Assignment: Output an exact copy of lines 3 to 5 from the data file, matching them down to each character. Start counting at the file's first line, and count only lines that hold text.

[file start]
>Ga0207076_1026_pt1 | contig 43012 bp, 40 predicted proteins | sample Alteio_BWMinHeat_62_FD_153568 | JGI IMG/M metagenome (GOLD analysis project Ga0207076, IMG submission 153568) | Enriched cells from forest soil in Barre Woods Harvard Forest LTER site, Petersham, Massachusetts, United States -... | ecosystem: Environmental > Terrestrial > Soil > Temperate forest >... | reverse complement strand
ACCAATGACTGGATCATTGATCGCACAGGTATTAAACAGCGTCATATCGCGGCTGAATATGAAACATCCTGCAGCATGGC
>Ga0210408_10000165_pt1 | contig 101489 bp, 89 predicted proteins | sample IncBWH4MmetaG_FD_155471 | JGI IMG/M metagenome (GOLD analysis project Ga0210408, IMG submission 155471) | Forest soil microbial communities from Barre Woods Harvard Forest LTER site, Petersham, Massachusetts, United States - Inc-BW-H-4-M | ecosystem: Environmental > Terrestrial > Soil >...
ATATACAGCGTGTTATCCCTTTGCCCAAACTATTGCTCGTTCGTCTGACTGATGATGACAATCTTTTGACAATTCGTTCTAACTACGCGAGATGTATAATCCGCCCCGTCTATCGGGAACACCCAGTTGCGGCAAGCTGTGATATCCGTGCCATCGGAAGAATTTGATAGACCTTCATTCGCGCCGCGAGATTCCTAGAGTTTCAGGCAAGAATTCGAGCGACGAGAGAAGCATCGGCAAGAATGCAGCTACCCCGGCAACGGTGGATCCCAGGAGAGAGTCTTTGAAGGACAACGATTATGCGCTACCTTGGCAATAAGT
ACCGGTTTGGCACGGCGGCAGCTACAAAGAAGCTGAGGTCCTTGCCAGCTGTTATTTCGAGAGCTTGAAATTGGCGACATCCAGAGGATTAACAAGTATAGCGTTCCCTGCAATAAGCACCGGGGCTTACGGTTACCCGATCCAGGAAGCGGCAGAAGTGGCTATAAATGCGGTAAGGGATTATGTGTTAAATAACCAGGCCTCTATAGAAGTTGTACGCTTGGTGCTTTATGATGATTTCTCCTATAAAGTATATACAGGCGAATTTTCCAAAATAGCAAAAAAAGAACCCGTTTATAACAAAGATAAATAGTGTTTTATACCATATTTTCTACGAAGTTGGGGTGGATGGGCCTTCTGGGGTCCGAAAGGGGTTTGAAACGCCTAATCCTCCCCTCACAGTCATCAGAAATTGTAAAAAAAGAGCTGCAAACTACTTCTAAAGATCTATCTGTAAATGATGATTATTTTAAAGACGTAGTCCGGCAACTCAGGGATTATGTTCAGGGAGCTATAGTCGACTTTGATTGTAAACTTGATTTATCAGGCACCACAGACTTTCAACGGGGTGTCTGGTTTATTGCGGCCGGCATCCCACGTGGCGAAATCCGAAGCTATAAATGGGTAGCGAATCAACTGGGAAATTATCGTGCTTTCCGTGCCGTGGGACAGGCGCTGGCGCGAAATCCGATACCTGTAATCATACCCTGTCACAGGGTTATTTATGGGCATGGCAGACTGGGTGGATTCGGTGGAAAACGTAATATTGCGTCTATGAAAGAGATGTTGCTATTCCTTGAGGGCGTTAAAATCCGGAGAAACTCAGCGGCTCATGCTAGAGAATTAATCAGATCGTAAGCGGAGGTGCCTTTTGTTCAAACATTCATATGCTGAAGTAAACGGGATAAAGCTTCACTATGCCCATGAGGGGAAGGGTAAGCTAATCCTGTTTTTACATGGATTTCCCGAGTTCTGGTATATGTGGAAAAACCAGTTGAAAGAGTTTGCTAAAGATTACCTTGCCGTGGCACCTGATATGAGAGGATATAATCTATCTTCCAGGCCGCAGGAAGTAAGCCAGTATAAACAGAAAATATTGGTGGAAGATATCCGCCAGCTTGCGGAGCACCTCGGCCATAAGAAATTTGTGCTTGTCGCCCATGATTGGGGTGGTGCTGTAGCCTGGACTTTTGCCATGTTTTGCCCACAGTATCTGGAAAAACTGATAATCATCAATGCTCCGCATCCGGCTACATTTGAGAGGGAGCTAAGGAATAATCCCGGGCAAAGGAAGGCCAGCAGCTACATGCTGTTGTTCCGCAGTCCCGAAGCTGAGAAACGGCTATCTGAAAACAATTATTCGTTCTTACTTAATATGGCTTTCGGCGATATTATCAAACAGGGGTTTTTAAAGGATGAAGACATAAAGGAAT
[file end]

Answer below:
>Ga0210408_10000165_pt1 | contig 101489 bp, 89 predicted proteins | sample IncBWH4MmetaG_FD_155471 | JGI IMG/M metagenome (GOLD analysis project Ga0210408, IMG submission 155471) | Forest soil microbial communities from Barre Woods Harvard Forest LTER site, Petersham, Massachusetts, United States - Inc-BW-H-4-M | ecosystem: Environmental > Terrestrial > Soil >...
ATATACAGCGTGTTATCCCTTTGCCCAAACTATTGCTCGTTCGTCTGACTGATGATGACAATCTTTTGACAATTCGTTCTAACTACGCGAGATGTATAATCCGCCCCGTCTATCGGGAACACCCAGTTGCGGCAAGCTGTGATATCCGTGCCATCGGAAGAATTTGATAGACCTTCATTCGCGCCGCGAGATTCCTAGAGTTTCAGGCAAGAATTCGAGCGACGAGAGAAGCATCGGCAAGAATGCAGCTACCCCGGCAACGGTGGATCCCAGGAGAGAGTCTTTGAAGGACAACGATTATGCGCTACCTTGGCAATAAGT
ACCGGTTTGGCACGGCGGCAGCTACAAAGAAGCTGAGGTCCTTGCCAGCTGTTATTTCGAGAGCTTGAAATTGGCGACATCCAGAGGATTAACAAGTATAGCGTTCCCTGCAATAAGCACCGGGGCTTACGGTTACCCGATCCAGGAAGCGGCAGAAGTGGCTATAAATGCGGTAAGGGATTATGTGTTAAATAACCAGGCCTCTATAGAAGTTGTACGCTTGGTGCTTTATGATGATTTCTCCTATAAAGTATATACAGGCGAATTTTCCAAAATAGCAAAAAAAGAACCCGTTTATAACAAAGATAAATAGTGTTTTATACCATATTTTCTACGAAGTTGGGGTGGATGGGCCTTCTGGGGTCCGAAAGGGGTTTGAAACGCCTAATCCTCCCCTCACAGTCATCAGAAATTGTAAAAAAAGAGCTGCAAACTACTTCTAAAGATCTATCTGTAAATGATGATTATTTTAAAGACGTAGTCCGGCAACTCAGGGATTATGTTCAGGGAGCTATAGTCGACTTTGATTGTAAACTTGATTTATCAGGCACCACAGACTTTCAACGGGGTGTCTGGTTTATTGCGGCCGGCATCCCACGTGGCGAAATCCGAAGCTATAAATGGGTAGCGAATCAACTGGGAAATTATCGTGCTTTCCGTGCCGTGGGACAGGCGCTGGCGCGAAATCCGATACCTGTAATCATACCCTGTCACAGGGTTATTTATGGGCATGGCAGACTGGGTGGATTCGGTGGAAAACGTAATATTGCGTCTATGAAAGAGATGTTGCTATTCCTTGAGGGCGTTAAAATCCGGAGAAACTCAGCGGCTCATGCTAGAGAATTAATCAGATCGTAAGCGGAGGTGCCTTTTGTTCAAACATTCATATGCTGAAGTAAACGGGATAAAGCTTCACTATGCCCATGAGGGGAAGGGTAAGCTAATCCTGTTTTTACATGGATTTCCCGAGTTCTGGTATATGTGGAAAAACCAGTTGAAAGAGTTTGCTAAAGATTACCTTGCCGTGGCACCTGATATGAGAGGATATAATCTATCTTCCAGGCCGCAGGAAGTAAGCCAGTATAAACAGAAAATATTGGTGGAAGATATCCGCCAGCTTGCGGAGCACCTCGGCCATAAGAAATTTGTGCTTGTCGCCCATGATTGGGGTGGTGCTGTAGCCTGGACTTTTGCCATGTTTTGCCCACAGTATCTGGAAAAACTGATAATCATCAATGCTCCGCATCCGGCTACATTTGAGAGGGAGCTAAGGAATAATCCCGGGCAAAGGAAGGCCAGCAGCTACATGCTGTTGTTCCGCAGTCCCGAAGCTGAGAAACGGCTATCTGAAAACAATTATTCGTTCTTACTTAATATGGCTTTCGGCGATATTATCAAACAGGGGTTTTTAAAGGATGAAGACATAAAGGAAT